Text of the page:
Researchers have combined a polymer material with the shape of a common kitchen tool to help better control the design and application of coatings for various products and surfaces. A team at Rice University’s Brown School of Engineering developed a technique that shows how microscopic bottlebrush polymers are drawn to the top and bottom of a coating applied to a surface. The discovery could lead to a way to customize the properties of coatings for specific applications.

microscopic bottlebrush copolymer materials, Rice University, Brown School of Engineering
Rice University graduate student Hao Mei holds a plate with a pattern of bottlebrush polymers spelling “RICE.” The microscopic polymers could give industry exquisite control over the properties of surface coatings. (Image source: Jeff Fitlow)

The research was led by Rafael Verduzco, an associate professor and chemical and biomolecular engineer at Rice who has been studying so-called bottlebrush copolymers for some time. He and his collaborators now have developed models and methods to refine surface coatings to make them, for instance, more waterproof or more conductive, depending on what an application demands.

Coatings are a key interest for Verduzco because they can be the difference between a successful product and one that fails, he said. “Coatings are ubiquitous,” he said in a press statement. “If we didn’t have the right coatings, our materials would degrade quickly. They would react in ways we don’t want them to.”

Because of this, coating a surface is a separate and different way of thinking than the product itself. Therefore, different processes have to be applied to this part of creating something new, he said. “You make something and then you have to find a way to deposit a coating on top of it,” said Verduzco.

Same name, different use

Resembling the kitchen implements of the same name, bottlebrushes consist of small polymer chains that radiate outward from a linear polymer rod.  The bottlebrushes self-assemble in a solution, which researchers than can work with to adjust their properties. “What we’re looking at is a kind of universal additive, a molecule you can blend with whatever you’re making that will spontaneously go to the surface or the interface,” said Verduzco. “That’s how we ended up using bottlebrushes.”

What researchers discovered in their work is that bottlebrushes mixed with linear polymers tend to migrate to the top and bottom of a thin film as it dries. These films, as coatings, are ubiquitous in products; for instance, they are currently used as waterproof layers to keep metals from rusting or fabrics from staining.

During this migration, the linear polymers hold the center while the bottlebrushes migrate to the air above or to the substrate below. This, in effect, decouples the properties of the coating from its exposed surfaces. “The chemistry of these materials is advanced sufficiently that you can pretty much put just about any kind of polymer as one of these bristles on the side chain,” said Verduzco. “You can put them in different order.”

Researchers published a paper on their work in the American Chemical Society journal Macromolecules.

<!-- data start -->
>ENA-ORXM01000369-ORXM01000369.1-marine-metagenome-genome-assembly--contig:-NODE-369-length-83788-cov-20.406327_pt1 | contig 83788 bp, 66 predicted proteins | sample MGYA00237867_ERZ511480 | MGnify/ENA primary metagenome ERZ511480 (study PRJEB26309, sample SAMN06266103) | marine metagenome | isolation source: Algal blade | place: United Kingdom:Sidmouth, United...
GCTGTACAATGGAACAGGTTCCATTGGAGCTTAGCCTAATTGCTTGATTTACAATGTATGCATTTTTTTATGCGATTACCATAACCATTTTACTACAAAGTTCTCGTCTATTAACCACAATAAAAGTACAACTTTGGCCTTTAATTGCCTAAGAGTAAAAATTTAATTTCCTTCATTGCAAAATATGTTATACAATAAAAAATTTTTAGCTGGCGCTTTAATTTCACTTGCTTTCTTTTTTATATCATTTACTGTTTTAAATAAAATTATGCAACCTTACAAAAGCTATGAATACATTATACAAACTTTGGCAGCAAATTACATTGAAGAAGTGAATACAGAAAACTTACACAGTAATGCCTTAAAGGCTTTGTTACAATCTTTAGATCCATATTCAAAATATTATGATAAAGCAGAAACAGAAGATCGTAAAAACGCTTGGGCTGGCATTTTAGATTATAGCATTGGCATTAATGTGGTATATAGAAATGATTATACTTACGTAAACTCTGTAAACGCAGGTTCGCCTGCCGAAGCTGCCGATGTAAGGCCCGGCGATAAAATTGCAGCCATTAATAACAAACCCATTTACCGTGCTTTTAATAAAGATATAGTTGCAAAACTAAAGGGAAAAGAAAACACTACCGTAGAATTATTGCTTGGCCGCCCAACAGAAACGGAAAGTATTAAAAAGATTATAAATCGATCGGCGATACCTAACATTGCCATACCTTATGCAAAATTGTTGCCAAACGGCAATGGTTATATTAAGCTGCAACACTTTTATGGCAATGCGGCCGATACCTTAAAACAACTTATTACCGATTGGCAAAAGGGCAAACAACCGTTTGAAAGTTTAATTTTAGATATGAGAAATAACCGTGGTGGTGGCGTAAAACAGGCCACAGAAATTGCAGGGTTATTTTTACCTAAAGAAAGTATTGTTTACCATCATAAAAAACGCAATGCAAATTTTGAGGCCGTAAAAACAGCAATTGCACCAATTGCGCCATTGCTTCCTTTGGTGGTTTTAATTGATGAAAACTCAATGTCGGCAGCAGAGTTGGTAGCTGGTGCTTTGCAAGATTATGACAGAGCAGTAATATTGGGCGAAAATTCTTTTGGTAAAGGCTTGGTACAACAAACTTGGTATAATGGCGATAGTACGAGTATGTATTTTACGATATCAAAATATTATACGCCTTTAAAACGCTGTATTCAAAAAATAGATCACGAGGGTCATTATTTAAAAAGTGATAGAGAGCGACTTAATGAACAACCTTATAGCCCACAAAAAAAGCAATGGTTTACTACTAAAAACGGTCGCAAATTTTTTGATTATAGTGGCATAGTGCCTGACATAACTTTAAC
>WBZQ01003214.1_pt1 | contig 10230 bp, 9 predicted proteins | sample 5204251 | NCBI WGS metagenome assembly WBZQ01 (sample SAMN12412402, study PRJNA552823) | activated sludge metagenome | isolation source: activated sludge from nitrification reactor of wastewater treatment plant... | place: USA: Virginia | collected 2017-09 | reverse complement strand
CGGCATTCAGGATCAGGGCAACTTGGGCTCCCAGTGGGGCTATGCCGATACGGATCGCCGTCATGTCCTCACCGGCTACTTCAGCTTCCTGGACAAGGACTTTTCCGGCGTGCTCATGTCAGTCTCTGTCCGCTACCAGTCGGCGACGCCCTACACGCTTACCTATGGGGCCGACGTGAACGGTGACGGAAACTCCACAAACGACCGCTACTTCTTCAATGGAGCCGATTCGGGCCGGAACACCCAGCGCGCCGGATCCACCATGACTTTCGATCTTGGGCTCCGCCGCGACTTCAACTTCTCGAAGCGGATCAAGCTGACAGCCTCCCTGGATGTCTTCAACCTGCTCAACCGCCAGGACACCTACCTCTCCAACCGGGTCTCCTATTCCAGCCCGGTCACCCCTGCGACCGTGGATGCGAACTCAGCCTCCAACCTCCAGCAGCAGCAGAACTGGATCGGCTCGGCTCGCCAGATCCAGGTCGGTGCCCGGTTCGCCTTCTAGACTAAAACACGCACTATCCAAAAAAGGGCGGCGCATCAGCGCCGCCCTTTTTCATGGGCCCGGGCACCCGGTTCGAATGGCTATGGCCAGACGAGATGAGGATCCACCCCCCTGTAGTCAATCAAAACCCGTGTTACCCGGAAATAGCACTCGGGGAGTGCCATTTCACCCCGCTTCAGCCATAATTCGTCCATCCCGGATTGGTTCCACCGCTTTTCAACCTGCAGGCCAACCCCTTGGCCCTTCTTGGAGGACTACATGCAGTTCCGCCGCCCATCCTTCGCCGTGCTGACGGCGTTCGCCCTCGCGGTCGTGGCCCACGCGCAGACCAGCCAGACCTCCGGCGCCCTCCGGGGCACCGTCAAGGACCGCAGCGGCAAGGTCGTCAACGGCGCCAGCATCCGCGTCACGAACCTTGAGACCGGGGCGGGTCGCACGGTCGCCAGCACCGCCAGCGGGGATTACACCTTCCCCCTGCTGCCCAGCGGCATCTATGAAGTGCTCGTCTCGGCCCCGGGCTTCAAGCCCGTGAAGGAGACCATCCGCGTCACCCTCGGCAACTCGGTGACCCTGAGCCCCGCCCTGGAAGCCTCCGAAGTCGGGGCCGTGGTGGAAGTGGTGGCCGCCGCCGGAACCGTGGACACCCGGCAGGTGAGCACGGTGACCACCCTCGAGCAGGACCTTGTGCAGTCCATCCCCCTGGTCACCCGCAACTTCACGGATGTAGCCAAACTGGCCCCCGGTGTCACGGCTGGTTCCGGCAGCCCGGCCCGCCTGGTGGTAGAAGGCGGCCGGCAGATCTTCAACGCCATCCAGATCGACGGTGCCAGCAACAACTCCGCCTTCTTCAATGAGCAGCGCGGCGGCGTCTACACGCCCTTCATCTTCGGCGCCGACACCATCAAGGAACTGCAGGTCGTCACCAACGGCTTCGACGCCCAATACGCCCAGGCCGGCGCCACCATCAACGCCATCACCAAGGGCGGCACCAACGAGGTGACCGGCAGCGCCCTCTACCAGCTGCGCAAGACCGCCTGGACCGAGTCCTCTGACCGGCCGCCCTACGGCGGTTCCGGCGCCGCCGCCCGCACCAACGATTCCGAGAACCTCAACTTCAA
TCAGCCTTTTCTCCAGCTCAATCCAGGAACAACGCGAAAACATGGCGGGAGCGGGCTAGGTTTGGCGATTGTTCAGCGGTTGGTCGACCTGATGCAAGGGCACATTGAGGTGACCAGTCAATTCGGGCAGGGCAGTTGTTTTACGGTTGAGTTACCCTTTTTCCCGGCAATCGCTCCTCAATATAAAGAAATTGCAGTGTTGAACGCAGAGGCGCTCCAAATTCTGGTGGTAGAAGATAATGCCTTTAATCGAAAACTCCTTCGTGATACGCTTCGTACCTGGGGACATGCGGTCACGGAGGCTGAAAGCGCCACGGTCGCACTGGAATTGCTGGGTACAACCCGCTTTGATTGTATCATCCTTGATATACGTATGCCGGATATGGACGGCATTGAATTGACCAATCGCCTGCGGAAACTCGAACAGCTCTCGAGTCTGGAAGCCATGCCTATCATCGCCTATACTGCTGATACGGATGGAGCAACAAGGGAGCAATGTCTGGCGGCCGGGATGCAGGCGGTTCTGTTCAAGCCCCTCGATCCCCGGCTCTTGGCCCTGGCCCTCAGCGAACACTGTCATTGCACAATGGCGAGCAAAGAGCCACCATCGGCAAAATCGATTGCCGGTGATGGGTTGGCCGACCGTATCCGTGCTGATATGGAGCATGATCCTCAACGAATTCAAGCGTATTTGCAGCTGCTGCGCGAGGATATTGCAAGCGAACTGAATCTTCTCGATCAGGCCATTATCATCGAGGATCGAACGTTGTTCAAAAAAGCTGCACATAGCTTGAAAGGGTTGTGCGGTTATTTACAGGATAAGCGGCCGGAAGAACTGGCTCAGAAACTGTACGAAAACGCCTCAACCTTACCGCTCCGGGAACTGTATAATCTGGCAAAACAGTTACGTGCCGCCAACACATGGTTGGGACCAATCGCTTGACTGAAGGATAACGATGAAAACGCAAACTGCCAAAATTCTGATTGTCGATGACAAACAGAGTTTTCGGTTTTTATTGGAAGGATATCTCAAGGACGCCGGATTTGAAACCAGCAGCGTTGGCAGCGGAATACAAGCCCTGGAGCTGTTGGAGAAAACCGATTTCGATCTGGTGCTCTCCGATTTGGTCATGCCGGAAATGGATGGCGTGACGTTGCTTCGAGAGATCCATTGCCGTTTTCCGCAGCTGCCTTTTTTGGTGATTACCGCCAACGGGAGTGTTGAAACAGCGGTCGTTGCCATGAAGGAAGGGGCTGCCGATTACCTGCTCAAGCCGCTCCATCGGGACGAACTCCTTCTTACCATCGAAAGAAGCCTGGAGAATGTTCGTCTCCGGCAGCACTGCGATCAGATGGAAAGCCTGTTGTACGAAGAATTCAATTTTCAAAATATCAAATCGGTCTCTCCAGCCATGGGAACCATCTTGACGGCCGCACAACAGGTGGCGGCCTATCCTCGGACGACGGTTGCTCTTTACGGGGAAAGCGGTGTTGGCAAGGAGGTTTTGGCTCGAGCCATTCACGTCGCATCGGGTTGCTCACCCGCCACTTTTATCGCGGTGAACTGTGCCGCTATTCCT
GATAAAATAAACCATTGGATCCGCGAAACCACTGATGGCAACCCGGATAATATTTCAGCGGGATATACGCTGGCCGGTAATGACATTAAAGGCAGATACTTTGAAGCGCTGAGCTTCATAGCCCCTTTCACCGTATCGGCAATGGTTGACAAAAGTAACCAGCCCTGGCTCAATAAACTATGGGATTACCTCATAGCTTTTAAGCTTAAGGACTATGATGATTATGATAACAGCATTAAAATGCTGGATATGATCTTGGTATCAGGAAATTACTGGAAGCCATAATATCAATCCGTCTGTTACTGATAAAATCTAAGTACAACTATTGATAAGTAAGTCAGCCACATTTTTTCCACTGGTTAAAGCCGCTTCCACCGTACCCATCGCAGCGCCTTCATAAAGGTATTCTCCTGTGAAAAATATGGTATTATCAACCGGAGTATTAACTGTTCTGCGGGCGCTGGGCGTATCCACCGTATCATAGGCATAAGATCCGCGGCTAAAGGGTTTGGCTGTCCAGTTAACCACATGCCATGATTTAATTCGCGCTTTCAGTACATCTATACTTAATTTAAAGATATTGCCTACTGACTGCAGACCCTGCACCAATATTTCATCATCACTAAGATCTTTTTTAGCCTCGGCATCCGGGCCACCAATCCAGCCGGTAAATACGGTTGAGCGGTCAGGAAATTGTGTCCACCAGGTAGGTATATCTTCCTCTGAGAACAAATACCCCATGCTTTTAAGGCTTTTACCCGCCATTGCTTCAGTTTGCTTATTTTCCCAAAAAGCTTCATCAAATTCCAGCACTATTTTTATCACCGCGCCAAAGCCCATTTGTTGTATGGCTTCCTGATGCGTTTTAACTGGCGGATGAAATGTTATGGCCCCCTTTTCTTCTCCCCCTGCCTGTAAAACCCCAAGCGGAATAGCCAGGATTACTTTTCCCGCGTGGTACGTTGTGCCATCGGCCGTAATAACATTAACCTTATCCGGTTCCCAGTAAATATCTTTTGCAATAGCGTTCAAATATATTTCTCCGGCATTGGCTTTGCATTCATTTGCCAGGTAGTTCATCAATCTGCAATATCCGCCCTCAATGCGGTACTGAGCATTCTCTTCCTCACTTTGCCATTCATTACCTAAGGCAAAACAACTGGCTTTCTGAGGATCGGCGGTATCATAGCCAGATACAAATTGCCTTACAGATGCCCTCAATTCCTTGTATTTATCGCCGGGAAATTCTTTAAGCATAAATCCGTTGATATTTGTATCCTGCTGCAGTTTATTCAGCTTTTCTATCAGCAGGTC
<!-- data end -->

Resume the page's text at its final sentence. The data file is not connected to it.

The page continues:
The team conducted computational models and experiments demonstrating that variations in the bottlebrush itself could be used to control surface characteristics, making these polymers useful in coating applications.

Applications for these materials include drug delivery via functionalized bottlebrushes that form micelles; lubricants; soft elastomers; and even surfaces that heal themselves. However, one challenge researchers still face is that bottlebrush polymers are still difficult to make in bulk.

Elizabeth Montalbano is a freelance writer who has written about technology and culture for more than 20 years. She has lived and worked as a professional journalist in Phoenix, San Francisco and New York City. In her free time she enjoys surfing, traveling, music, yoga and cooking. She currently resides in a village on the southwest coast of Portugal.

DesignCon 2020 25th anniversary Logo

January 28-30: North America’s largest chip, board, and systems event, DesignCon, returns to Silicon Valley for its 25th year! The premier educational conference and technology exhibition, this three-day event brings together the brightest minds across the high-speed communications and semiconductor industries, who are looking to engineer the technology of tomorrow. DesignCon is your rocket to the future. Ready to come aboard? Register to attend!

Image souce: Automobili Lamborghini

An advance in super capacitor technology by partners Automobili Lamborghini and the Massachusetts Institute of Technology promises to make this method of energy storage and release even more suitable for fast Italian hybrid-electric super sports cars. The patented technique doubles the energy density of the capacitor compared to the current state of the art, according to Lamborghini.

The new patented material was synthesized by professor Mircea Dincă’s team in the laboratories of MIT’s Chemistry Department with the support of Lamborghini’s Concept Development Department, and it is based on the “Metal-Organic Frameworks” (MOF) concept. The molecular structure of this family of materials makes it the ideal candidate for producing electrodes for high performance supercapacitors of the future, because it maximizes the amount of surface area exposed to electric charge in relation to the mass and volume of the sample.